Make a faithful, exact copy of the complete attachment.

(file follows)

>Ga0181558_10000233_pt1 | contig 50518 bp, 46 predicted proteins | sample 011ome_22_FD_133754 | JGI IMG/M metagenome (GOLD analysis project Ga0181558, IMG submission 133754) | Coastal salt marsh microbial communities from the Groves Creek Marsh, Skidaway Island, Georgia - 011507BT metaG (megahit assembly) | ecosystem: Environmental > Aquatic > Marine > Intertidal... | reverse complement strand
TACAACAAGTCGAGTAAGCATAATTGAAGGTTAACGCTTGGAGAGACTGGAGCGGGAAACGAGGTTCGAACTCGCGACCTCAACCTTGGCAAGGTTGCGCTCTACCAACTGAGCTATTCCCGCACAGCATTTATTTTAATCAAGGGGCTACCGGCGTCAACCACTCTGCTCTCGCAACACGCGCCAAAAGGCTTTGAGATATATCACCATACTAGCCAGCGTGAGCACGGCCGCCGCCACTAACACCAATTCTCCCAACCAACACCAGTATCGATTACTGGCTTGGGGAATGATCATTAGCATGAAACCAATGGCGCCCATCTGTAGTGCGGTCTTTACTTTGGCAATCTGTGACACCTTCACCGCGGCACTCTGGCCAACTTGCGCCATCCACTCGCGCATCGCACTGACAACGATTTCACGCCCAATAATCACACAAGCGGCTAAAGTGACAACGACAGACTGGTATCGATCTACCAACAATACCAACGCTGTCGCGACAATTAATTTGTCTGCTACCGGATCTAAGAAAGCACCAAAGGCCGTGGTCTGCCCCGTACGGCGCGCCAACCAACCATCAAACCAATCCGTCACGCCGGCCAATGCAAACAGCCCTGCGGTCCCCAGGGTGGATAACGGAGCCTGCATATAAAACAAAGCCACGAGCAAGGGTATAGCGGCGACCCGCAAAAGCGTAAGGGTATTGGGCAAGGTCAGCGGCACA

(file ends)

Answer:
>Ga0181558_10000233_pt1 | contig 50518 bp, 46 predicted proteins | sample 011ome_22_FD_133754 | JGI IMG/M metagenome (GOLD analysis project Ga0181558, IMG submission 133754) | Coastal salt marsh microbial communities from the Groves Creek Marsh, Skidaway Island, Georgia - 011507BT metaG (megahit assembly) | ecosystem: Environmental > Aquatic > Marine > Intertidal... | reverse complement strand
TACAACAAGTCGAGTAAGCATAATTGAAGGTTAACGCTTGGAGAGACTGGAGCGGGAAACGAGGTTCGAACTCGCGACCTCAACCTTGGCAAGGTTGCGCTCTACCAACTGAGCTATTCCCGCACAGCATTTATTTTAATCAAGGGGCTACCGGCGTCAACCACTCTGCTCTCGCAACACGCGCCAAAAGGCTTTGAGATATATCACCATACTAGCCAGCGTGAGCACGGCCGCCGCCACTAACACCAATTCTCCCAACCAACACCAGTATCGATTACTGGCTTGGGGAATGATCATTAGCATGAAACCAATGGCGCCCATCTGTAGTGCGGTCTTTACTTTGGCAATCTGTGACACCTTCACCGCGGCACTCTGGCCAACTTGCGCCATCCACTCGCGCATCGCACTGACAACGATTTCACGCCCAATAATCACACAAGCGGCTAAAGTGACAACGACAGACTGGTATCGATCTACCAACAATACCAACGCTGTCGCGACAATTAATTTGTCTGCTACCGGATCTAAGAAAGCACCAAAGGCCGTGGTCTGCCCCGTACGGCGCGCCAACCAACCATCAAACCAATCCGTCACGCCGGCCAATGCAAACAGCCCTGCGGTCCCCAGGGTGGATAACGGAGCCTGCATATAAAACAAAGCCACGAGCAAGGGTATAGCGGCGACCCGCAAAAGCGTAAGGGTATTGGGCAAGGTCAGCGGCACA